The "Dance in America" TV series brings us to the fringe of contemporary activity in the field tonight with its hour-long program on Pilobolus, the offbeat troupe which recently played a week's engagement at Washington's National Theater.

As the most extensive and elaborately produced survey of American dance ever undertaken for television, the PBS series - nearing the end of its second season - is gradually amassing a priceless archive of choreographic art as it exists today. At the same time, by the nature of the medium, the series is probably introducing more people at one clip to the gratifications of dance than all the live tours of the past decade.

As a furtherance of these goals, the choice of Pilobolus is both logical and odd. It's odd because Pilobolus is so distant, not only from the mainstream but even today's avant-garde, that it is in no way "representative" of today's dance. Nevertheless, the choice is a logical one because no other troupe so concretely tests the limits of dance art. Watching Pilobolus inevitably challenges one's preconceptions about what dance is, or can, or should be. For this reason alone, a program on Pilobolus is bound to be instructive, in the widest possible sense.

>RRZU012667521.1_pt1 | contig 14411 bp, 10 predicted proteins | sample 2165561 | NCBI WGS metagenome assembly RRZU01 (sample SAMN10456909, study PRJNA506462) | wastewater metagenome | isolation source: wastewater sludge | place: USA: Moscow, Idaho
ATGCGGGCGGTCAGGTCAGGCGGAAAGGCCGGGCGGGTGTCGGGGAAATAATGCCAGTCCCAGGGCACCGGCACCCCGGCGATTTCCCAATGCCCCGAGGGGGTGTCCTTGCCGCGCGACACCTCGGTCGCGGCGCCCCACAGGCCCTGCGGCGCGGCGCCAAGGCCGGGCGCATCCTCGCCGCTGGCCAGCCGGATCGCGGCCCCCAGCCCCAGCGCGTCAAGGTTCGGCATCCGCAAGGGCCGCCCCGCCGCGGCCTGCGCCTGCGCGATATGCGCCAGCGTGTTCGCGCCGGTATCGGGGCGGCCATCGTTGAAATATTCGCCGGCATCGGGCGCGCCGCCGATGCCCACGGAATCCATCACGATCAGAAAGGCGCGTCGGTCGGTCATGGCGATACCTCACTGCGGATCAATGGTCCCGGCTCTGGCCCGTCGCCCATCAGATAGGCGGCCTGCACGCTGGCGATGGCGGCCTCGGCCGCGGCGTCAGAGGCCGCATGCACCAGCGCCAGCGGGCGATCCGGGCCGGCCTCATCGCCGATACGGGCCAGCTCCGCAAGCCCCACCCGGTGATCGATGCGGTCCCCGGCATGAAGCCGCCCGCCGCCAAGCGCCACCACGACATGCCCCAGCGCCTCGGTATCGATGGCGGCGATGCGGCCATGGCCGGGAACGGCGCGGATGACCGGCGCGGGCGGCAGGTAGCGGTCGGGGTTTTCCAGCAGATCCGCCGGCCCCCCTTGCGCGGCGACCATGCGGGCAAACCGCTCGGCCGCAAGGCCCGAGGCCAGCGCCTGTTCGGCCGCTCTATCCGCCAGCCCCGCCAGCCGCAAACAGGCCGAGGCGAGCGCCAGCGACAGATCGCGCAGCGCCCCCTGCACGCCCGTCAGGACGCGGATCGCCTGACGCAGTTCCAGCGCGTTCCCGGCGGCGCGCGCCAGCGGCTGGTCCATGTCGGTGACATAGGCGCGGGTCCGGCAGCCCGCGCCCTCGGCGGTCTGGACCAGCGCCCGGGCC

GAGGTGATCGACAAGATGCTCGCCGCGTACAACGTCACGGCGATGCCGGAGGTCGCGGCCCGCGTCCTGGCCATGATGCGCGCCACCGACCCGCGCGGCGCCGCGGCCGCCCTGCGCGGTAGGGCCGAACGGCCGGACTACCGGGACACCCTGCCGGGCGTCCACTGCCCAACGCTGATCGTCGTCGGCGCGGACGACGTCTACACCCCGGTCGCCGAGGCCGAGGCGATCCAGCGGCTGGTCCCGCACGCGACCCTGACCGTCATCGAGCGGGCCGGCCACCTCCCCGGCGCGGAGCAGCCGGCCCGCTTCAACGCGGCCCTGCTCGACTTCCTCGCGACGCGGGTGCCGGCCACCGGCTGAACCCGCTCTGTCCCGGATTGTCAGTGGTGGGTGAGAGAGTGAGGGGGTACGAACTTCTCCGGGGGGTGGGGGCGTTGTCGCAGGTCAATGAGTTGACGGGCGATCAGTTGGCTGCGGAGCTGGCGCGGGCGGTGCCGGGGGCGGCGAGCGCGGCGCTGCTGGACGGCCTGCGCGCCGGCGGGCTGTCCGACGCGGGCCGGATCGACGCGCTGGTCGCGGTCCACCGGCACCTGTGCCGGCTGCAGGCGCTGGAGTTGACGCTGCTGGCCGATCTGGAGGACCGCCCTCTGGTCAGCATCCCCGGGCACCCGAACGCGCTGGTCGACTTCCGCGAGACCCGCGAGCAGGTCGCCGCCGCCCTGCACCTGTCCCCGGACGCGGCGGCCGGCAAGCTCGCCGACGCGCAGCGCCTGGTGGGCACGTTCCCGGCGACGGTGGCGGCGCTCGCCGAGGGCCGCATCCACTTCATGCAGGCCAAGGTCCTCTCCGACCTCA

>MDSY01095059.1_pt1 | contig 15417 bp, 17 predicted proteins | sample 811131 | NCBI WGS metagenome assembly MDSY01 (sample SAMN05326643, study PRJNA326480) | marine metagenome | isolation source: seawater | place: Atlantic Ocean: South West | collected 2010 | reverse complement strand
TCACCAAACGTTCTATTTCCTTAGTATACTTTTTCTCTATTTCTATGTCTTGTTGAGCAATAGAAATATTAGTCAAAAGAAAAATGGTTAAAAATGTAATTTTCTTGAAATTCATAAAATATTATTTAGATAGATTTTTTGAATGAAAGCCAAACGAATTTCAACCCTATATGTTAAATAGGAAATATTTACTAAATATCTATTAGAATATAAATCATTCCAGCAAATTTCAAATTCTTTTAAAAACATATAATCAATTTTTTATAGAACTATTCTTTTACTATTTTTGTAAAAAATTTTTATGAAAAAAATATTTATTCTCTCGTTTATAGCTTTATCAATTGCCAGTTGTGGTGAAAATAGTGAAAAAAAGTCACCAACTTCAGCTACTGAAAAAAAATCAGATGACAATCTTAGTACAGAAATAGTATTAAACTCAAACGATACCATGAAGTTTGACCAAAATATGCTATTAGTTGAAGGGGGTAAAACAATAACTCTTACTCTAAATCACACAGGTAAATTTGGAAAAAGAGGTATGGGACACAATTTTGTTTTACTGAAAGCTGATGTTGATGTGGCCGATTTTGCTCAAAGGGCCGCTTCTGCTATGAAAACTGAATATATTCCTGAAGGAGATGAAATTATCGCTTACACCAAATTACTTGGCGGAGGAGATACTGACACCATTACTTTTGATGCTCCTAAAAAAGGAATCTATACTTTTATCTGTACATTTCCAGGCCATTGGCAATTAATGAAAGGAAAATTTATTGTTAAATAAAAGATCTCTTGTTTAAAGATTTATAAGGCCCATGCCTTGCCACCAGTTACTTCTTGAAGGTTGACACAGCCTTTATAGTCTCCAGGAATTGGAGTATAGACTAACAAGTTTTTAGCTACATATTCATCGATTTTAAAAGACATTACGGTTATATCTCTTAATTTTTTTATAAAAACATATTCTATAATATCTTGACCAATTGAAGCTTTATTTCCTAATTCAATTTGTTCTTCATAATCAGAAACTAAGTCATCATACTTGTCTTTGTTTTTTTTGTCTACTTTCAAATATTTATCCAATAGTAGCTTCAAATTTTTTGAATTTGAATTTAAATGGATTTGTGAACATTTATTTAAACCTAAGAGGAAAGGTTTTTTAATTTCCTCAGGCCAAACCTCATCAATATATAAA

For all the automatic advantages of such a program, there is some loss as well as gain. Complete and partial excerpts from the Pilobolus repertoire are shown, with voice-over commentary, and they make a striking effect even on the small screen. But much of the troupe's strong sense of physicality, as well as its dramatic use of light and space, is diluted by the translation to video.

Covering up the male nudity in "Untitled," moreover, not only alters the character of the work but gives a misleading idea of the Pilobolus esthetic.

The "Dance in America" segment airs locally at 9 p.m. on Channel 26. It is followed by an hour-long dance special which displays the dregs of "modernity" abroad - a version of Stravinsky's "Firebird" score choreographed by Eske Holm for himself and other dancers of the Royal Danish Ballet. The original fairy tale is turned into a soft-core orgy, with movement that looks as if it were designed by Russ Meyer. Stravinsky's music is just used as a kind of sexy sound-track, and the choreography is ludicrous.